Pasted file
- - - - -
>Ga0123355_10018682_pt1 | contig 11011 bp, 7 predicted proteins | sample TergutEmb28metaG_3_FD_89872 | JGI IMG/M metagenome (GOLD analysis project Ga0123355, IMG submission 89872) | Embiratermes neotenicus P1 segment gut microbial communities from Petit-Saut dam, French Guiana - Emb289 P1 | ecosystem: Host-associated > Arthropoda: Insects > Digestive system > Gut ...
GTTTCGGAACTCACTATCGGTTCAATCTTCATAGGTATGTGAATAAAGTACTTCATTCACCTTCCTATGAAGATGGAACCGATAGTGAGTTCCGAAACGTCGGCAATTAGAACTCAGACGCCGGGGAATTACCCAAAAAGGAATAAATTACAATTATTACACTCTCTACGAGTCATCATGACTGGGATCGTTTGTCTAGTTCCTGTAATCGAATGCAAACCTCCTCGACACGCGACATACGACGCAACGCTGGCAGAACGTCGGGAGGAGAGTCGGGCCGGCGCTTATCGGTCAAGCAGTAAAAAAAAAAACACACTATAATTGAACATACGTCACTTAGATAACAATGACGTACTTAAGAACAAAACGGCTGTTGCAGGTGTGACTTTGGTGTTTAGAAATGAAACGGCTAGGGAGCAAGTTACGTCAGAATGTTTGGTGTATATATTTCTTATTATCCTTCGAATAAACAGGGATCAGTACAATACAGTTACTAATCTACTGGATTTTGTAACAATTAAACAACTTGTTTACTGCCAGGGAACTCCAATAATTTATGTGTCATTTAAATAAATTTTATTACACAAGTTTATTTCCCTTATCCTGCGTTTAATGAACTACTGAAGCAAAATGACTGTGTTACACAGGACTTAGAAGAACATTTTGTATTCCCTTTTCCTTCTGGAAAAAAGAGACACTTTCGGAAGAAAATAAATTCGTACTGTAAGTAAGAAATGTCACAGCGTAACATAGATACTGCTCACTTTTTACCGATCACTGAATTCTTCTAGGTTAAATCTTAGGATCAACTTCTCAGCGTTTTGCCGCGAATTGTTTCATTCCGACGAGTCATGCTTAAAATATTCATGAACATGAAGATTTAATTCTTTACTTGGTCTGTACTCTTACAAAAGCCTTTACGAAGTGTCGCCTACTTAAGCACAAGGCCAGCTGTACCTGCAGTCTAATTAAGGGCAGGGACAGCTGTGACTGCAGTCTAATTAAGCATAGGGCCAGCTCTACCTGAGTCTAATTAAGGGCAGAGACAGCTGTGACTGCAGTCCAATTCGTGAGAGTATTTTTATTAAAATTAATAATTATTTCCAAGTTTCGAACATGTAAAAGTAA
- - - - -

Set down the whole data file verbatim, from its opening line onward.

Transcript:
>Ga0123355_10018682_pt1 | contig 11011 bp, 7 predicted proteins | sample TergutEmb28metaG_3_FD_89872 | JGI IMG/M metagenome (GOLD analysis project Ga0123355, IMG submission 89872) | Embiratermes neotenicus P1 segment gut microbial communities from Petit-Saut dam, French Guiana - Emb289 P1 | ecosystem: Host-associated > Arthropoda: Insects > Digestive system > Gut ...
GTTTCGGAACTCACTATCGGTTCAATCTTCATAGGTATGTGAATAAAGTACTTCATTCACCTTCCTATGAAGATGGAACCGATAGTGAGTTCCGAAACGTCGGCAATTAGAACTCAGACGCCGGGGAATTACCCAAAAAGGAATAAATTACAATTATTACACTCTCTACGAGTCATCATGACTGGGATCGTTTGTCTAGTTCCTGTAATCGAATGCAAACCTCCTCGACACGCGACATACGACGCAACGCTGGCAGAACGTCGGGAGGAGAGTCGGGCCGGCGCTTATCGGTCAAGCAGTAAAAAAAAAAACACACTATAATTGAACATACGTCACTTAGATAACAATGACGTACTTAAGAACAAAACGGCTGTTGCAGGTGTGACTTTGGTGTTTAGAAATGAAACGGCTAGGGAGCAAGTTACGTCAGAATGTTTGGTGTATATATTTCTTATTATCCTTCGAATAAACAGGGATCAGTACAATACAGTTACTAATCTACTGGATTTTGTAACAATTAAACAACTTGTTTACTGCCAGGGAACTCCAATAATTTATGTGTCATTTAAATAAATTTTATTACACAAGTTTATTTCCCTTATCCTGCGTTTAATGAACTACTGAAGCAAAATGACTGTGTTACACAGGACTTAGAAGAACATTTTGTATTCCCTTTTCCTTCTGGAAAAAAGAGACACTTTCGGAAGAAAATAAATTCGTACTGTAAGTAAGAAATGTCACAGCGTAACATAGATACTGCTCACTTTTTACCGATCACTGAATTCTTCTAGGTTAAATCTTAGGATCAACTTCTCAGCGTTTTGCCGCGAATTGTTTCATTCCGACGAGTCATGCTTAAAATATTCATGAACATGAAGATTTAATTCTTTACTTGGTCTGTACTCTTACAAAAGCCTTTACGAAGTGTCGCCTACTTAAGCACAAGGCCAGCTGTACCTGCAGTCTAATTAAGGGCAGGGACAGCTGTGACTGCAGTCTAATTAAGCATAGGGCCAGCTCTACCTGAGTCTAATTAAGGGCAGAGACAGCTGTGACTGCAGTCCAATTCGTGAGAGTATTTTTATTAAAATTAATAATTATTTCCAAGTTTCGAACATGTAAAAGTAA